After President Trump made his first speech to Congress in February 2017, he was filmed exchanging pleasantries with U.S. Supreme Court Justice Anthony Kennedy.
“Say hello to your boy — special guy,” Trump told Kennedy, alluding to Kennedy’s son, Justin.
“Your kids have been very nice to him,” Kennedy replied.
“They love him, and they love him in New York. He’s a great guy,” Trump said.
But the Trump family’s relationship with Justice Kennedy’s family goes beyond friendship. As The New York Times detailed in a recent article about “the White House’s quiet campaign to create a Supreme Court opening,” Justin Kennedy — who spent more than a decade working in a senior role at Deutsche Bank — may been more responsible than anyone else for saving the Trump family’s business during the darkest days of the Great Recession:
[Justin] worked closely with Mr. Trump when he was a real estate developer, according to two people with knowledge of his role.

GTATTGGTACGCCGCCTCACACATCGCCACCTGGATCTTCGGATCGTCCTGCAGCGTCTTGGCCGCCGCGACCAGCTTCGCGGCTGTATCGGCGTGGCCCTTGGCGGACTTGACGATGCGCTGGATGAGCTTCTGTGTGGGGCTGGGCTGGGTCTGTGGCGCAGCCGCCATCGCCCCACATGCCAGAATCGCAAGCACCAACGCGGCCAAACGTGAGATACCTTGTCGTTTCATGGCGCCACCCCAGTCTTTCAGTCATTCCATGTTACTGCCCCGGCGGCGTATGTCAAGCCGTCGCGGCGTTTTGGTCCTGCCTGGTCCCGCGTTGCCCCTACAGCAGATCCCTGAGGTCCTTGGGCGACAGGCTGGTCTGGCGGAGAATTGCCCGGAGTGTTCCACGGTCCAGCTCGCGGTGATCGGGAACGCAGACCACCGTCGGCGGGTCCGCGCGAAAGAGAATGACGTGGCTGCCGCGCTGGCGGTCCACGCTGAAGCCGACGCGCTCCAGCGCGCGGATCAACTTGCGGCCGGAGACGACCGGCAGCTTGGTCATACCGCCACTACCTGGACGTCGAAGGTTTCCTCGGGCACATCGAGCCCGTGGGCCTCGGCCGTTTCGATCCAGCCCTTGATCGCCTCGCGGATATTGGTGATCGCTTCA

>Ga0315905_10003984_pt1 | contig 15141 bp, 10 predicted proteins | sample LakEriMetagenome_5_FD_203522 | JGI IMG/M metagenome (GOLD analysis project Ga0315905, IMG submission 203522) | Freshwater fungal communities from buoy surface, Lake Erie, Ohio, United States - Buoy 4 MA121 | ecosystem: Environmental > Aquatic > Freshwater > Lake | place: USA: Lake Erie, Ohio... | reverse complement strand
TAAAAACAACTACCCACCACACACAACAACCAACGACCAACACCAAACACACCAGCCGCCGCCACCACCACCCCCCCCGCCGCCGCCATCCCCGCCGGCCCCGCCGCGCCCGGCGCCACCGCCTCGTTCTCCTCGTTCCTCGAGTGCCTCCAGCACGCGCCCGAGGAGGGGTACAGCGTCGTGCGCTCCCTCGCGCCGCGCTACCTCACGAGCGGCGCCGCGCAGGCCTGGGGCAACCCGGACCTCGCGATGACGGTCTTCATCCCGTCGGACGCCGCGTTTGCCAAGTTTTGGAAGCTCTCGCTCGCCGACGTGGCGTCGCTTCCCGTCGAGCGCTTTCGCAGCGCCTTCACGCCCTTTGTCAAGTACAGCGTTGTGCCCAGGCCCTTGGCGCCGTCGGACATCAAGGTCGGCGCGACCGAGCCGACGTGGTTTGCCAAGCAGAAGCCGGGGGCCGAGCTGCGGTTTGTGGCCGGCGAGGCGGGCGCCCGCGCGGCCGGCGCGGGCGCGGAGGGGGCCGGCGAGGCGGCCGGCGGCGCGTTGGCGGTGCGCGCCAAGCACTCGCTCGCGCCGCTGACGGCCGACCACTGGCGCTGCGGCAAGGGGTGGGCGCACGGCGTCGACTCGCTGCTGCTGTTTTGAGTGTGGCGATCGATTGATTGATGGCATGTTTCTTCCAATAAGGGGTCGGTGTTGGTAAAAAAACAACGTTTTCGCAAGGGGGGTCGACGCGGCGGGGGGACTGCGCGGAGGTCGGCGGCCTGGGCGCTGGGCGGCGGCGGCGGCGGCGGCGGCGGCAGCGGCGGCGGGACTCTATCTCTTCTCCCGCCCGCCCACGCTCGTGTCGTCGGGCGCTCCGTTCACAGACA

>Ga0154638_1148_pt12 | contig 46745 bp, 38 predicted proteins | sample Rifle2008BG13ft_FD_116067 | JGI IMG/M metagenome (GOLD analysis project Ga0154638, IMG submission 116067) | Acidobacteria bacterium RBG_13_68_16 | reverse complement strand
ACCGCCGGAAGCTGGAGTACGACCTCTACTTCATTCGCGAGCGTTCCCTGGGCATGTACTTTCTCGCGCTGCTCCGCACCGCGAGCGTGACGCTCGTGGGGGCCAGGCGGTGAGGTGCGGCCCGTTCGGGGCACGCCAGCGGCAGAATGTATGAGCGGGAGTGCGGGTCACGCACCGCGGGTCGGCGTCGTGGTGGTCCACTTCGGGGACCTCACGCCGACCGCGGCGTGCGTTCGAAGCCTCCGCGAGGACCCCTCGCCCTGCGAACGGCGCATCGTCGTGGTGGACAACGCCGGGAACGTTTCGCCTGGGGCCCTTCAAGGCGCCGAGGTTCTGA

During Mr. Kennedy’s tenure, Deutsche Bank became Mr. Trump’s most important lender, dispensing well over $1 billion in loans to him for the renovation and construction of skyscrapers in New York and Chicago at a time other mainstream banks were wary of doing business with him because of his troubled business history.
The business relationship between Justin Kennedy and Trump was previously noted by the Financial Times, which reported last year that “Justin Kennedy, a trader who arrived from Goldman to become one of Mr Trump’s most trusted associates over a 12-year spell at Deutsche, is the son of a Supreme Court justice.”
While there’s no evidence that Justin Kennedy’s business relationship with Trump played any role in his father’s decision to retire at a time when Trump is positioned to be able to select his successor — and following a term in which Kennedy regularly sided with the court’s four conservatives justices to cast deciding votes in cases dealing with issues like Trump’s travel ban and abortion — political observers have noted the connection.
Trump’s latest financial disclosure revealed he still owes up to $175 million to Deutsche Bank. The New York Times reported that special counsel Robert Mueller has subpoenaed information about the loans.